Learning from HIV to fight Covid-19 in Nepal


When Lalbahadur Shah of Birganj died last week, none of his relatives showed up for his funeral even though he tested negative for Covid-19. With no family, friends and neighbours attending, the Muslim community members took it upon themselves to perform his final rites as per the Hindu faith.

Shah had hypertension and diabetes, although he had tested positive for SARS-CoV-2, he had recovered from the infection. He succumbed to other health complications.

Across Nepal, people infected with the virus, even those who have recovered, have been shunned by neighbours and society. Migrant returnees and their families have been singled out and humiliated. Doctors and health workers have been harassed by landlords.

This is nothing new in Nepal. Tuberculosis and leprosy patients have been traditionally shunned. And the stigma associated with Covid-19 is very reminiscent of how people with HIV/AIDS used to be treated in Nepal in the past, and may have lessons for dealing with SARS-CoV-2, since the virus (like HIV) is here to stay.

“Physical distancing doesn’t mean discrimination and we should make people understand this,” says public health expert Aruna Uprety. “There is widespread panic about Covid-19 and this is turning people against those infected with it, exactly like it was with HIV/AIDS. This in turn is adding to the mental stress of the patients, undermining their recovery.”

Says Anjana Rajbhandary, a counsellor and columnist: "Social stigma is attached to lack of knowledge and when people know less, they feel the need to blame someone else because they are afraid of the unknown. Fear and anxiety about death and disease can lead to gossip, which results in stereotyping and discrimination."

Constant focus in the mass media on new infections and fatalities over those who have recovered has reinforced the misconception that Covid-19 is highly lethal, adding to the fear about it.

On Tuesday, Nepal reported a total of 1,016 new cases, its highest daily rise with 205 in Kathmandu Valley alone, forcing the local governments in Kathmandu, Lalitpur and Bhaktapur to reimpose lockdown for a week starting Wednesday midnight. So far, 17,580 people have recovered while 114 have passed away.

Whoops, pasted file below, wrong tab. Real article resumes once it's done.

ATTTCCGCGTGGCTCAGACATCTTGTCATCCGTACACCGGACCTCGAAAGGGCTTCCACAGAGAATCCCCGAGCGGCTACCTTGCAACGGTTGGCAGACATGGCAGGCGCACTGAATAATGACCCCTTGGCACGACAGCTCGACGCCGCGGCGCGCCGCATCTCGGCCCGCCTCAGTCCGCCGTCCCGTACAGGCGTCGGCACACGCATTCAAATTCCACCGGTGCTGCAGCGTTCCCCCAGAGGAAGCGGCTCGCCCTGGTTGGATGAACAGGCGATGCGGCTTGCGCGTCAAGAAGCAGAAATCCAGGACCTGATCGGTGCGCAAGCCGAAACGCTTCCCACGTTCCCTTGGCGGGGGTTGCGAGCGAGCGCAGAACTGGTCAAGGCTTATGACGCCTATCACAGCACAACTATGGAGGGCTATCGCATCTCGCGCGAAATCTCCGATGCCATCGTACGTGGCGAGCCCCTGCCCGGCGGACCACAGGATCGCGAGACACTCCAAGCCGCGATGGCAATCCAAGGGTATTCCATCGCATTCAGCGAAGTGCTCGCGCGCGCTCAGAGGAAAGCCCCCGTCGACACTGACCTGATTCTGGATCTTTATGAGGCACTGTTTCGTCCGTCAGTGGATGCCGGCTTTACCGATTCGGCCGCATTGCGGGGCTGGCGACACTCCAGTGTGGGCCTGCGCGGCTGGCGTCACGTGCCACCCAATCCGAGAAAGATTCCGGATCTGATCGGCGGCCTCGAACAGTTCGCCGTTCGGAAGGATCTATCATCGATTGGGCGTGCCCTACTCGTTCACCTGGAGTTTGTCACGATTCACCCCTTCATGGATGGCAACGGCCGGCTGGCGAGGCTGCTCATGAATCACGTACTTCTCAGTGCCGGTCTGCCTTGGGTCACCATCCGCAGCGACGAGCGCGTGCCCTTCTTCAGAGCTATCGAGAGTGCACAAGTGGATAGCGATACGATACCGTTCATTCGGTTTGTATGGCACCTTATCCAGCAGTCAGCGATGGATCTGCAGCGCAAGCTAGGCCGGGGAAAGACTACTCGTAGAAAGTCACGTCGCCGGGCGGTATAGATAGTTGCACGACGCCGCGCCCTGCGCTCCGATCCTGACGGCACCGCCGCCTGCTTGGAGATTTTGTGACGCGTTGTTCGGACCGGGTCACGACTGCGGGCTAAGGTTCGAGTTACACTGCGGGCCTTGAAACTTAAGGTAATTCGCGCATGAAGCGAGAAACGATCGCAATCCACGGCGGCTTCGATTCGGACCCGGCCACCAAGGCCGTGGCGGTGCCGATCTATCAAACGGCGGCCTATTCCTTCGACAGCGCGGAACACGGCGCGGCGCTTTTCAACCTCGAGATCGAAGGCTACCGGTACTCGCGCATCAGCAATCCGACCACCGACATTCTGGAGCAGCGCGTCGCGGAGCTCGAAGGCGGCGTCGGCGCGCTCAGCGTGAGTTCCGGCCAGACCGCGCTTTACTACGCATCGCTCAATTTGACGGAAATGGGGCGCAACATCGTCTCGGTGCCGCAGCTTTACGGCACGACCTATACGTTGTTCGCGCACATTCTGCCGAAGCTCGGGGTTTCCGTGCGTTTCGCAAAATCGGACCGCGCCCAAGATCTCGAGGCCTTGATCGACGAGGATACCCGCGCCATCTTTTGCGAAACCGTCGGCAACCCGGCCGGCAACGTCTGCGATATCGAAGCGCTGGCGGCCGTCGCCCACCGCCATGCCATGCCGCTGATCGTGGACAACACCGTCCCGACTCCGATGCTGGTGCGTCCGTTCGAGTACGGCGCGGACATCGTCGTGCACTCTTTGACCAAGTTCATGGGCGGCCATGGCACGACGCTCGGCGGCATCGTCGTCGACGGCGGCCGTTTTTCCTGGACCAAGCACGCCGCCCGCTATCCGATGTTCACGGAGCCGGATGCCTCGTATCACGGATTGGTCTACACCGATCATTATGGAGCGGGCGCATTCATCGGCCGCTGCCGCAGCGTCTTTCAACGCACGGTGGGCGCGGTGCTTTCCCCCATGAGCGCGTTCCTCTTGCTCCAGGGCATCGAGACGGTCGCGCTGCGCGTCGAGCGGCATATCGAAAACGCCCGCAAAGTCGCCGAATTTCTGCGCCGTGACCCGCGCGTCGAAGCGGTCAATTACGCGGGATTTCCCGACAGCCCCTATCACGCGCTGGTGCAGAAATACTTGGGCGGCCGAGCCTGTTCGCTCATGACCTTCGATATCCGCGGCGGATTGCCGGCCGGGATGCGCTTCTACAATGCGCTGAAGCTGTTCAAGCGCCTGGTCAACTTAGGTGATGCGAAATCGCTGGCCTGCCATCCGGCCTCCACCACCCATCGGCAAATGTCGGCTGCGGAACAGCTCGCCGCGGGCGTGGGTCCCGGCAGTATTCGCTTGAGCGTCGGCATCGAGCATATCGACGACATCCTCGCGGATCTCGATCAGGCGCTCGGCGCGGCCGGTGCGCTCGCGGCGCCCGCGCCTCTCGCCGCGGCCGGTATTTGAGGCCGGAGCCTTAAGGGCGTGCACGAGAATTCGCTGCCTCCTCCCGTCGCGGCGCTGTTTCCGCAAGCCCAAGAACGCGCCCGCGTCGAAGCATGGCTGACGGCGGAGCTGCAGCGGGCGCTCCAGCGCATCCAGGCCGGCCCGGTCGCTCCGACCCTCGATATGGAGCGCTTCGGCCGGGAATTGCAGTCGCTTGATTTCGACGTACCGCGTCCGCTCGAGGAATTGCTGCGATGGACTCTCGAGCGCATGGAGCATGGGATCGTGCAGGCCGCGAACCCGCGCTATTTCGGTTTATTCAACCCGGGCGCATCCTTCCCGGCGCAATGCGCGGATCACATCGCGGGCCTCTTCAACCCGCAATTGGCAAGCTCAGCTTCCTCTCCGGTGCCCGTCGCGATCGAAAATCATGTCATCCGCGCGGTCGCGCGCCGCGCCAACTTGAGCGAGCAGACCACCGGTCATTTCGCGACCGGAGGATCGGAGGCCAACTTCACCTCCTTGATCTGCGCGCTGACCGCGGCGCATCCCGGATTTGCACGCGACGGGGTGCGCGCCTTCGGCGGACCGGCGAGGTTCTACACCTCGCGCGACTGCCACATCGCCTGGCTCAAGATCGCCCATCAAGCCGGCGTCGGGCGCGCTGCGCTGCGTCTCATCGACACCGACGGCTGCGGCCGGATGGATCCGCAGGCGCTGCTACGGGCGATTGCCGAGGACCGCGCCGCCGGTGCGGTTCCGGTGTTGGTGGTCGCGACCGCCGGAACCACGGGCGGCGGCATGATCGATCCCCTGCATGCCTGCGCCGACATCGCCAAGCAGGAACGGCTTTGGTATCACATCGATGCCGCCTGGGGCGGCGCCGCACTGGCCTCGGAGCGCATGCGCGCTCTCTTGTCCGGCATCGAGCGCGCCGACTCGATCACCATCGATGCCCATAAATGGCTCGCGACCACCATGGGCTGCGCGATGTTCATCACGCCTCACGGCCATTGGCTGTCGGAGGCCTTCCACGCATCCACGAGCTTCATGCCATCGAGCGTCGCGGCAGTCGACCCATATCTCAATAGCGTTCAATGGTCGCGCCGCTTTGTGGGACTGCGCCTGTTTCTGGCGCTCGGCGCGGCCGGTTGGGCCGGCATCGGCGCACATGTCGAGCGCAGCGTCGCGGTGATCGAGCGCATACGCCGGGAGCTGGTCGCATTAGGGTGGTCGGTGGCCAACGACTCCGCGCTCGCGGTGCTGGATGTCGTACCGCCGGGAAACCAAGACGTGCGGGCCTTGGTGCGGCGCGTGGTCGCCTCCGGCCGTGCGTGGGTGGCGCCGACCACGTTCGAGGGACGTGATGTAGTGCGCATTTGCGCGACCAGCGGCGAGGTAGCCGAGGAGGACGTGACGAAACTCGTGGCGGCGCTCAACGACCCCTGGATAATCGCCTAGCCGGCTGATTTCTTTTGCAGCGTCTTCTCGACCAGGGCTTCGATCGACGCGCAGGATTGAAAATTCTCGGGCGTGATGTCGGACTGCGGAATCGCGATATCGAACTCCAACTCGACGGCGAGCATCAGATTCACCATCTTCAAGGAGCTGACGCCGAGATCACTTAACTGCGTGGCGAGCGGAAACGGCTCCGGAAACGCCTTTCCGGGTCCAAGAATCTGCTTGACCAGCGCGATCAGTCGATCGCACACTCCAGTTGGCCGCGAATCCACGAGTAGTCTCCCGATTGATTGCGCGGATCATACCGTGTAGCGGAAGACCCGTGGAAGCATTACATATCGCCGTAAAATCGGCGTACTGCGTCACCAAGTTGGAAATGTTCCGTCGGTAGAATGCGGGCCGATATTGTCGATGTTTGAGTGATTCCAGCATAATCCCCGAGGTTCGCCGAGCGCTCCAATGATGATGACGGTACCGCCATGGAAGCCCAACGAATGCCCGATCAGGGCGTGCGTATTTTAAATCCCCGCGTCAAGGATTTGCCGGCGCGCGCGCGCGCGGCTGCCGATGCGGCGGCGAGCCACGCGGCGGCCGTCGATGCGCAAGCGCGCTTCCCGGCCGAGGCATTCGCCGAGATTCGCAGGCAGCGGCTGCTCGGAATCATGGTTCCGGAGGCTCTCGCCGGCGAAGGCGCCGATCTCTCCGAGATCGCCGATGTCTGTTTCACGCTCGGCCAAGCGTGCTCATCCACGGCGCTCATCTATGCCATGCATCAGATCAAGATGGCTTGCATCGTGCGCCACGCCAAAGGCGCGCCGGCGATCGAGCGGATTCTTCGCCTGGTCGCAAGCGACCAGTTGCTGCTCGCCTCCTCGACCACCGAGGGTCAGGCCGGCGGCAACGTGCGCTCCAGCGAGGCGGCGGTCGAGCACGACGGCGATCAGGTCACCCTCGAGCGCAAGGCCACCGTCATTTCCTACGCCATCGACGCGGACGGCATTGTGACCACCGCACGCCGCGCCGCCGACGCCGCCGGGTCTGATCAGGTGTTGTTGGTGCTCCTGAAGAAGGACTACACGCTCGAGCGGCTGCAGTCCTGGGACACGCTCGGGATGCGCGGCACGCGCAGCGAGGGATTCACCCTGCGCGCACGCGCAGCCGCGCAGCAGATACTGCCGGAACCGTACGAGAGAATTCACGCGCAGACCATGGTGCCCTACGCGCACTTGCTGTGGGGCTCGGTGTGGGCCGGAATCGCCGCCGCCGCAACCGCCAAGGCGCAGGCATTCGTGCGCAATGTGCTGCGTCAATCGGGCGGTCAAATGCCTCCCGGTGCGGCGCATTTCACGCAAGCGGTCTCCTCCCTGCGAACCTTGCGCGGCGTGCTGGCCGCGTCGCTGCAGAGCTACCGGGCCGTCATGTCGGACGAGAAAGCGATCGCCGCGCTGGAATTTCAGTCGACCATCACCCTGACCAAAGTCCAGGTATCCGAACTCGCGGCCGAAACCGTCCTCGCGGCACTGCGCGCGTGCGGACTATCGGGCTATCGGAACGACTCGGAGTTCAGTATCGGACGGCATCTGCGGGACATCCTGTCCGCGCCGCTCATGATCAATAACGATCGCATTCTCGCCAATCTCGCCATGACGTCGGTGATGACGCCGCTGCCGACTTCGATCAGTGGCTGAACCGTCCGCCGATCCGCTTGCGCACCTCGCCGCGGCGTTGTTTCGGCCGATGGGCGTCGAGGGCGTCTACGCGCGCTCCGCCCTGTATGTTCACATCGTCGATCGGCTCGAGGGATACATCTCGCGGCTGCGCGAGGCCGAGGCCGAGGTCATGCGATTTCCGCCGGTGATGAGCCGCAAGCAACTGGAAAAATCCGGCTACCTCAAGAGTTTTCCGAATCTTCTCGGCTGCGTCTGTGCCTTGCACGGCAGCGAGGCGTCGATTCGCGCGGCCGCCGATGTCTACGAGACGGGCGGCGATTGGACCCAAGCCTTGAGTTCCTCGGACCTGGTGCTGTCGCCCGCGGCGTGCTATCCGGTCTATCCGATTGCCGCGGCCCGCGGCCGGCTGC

The number of new infections was down to 671 on Wednesday, 151 of them in Kathmandu Valley.

The similarities between HIV/AIDS and Covid-19 goes beyond stigma. Just like HIV/AIDS  spread like wildfire in western Nepal among families with husbands working in India, most of the Covid-19 cases were imported from India and spread among the poorest sections of Nepal’s most underserved region. And just like with HIV, Covid-19 is felling people with compromised immune systems.

Long-time HIV/AIDS activist Rajiv Kafle also sees parallels between the current Covid-19 crisis and the HIV epidemic of the 1990s in turning public awareness into behavioural change for prevention  Both diseases are caused by viral infections and attack the immune-compromised – only the method of transmission is different. While HIV is spread through unprotected sex, sharing needles or blood transfusions, SARS-CoV-2 spreads human-to-human through aerosol particles.

“As with HIV, I see a lot of denial about coronavirus. Back in the day, peer-pressure led people to partake in highly risky behaviour like sharing syringes. Peer-pressure today can be seen in the form of people pulling down their masks in presence of friends,” says Kafle.

Mass media was a crucial tool in the battle against HIV/AIDS in the days before social media. In particular, tv serials and docudramas featuring popular faces like comedian duo Madan Krishna Shrestha and Hari Bansa Acharya were highly effective in creating awareness about preventive measures such as safe sex and clean needles as well as in lessening the stigma for some 50,000 people living with HIV in Nepal.

Nearly 30 years later, Shrestha and Acharya are once more doing skits for public service announcements via social media and tv to spread awareness about Covid-19 preventive measures. The message is similar: while it was condoms and safe needles for HIV/AIDs, it is masks and distancing for Covid-19.

“If we were able to change peoples’ behaviour in something as sensitive as sex, then we should be able to do it much more effectively for Covid-19,” says Rita Thapa of Nepal Public Health Foundation, who was formerly with the WHO. “We still have time to work together with local authorities, civil society and the government to run mass awareness campaign that reaches down to the grassroots.”

Since this August, the government has started providing free TLD (once-a-day generic fixed-dose combination of tenofovir disoproxil fumarate, lamivudine, and dolutegravir), new antiretroviral drug considered the best regimen in the world for 17,000 people living with HIV in Nepal. Activists like Kafle credit this milestone to treatment literacy, community mobilisation and continued activism.

“Only a similar kind of dedication will guarantee accountability and transparency in terms of testing and treating coronavirus in Nepal when the vaccine and therapies aren’t available,” he adds.

Aruna Uprety recalls a recent field visit to Makwanpur district where she found Chepang nomads living without toilets or clean drinking water, who were not wearing masks and maintaining distance.

“It is now pretty clear we will have to learn to live with Covid-19 just as we did with HIV. What would help is strengthening our immune system to fight against the infection, be it by applying traditional medicinal or by eating nutritious indigenous food,” says Uprety. “But to prevent infection for now our first line of defence are masks, distancing and hand-washing.”

Sonia Awale


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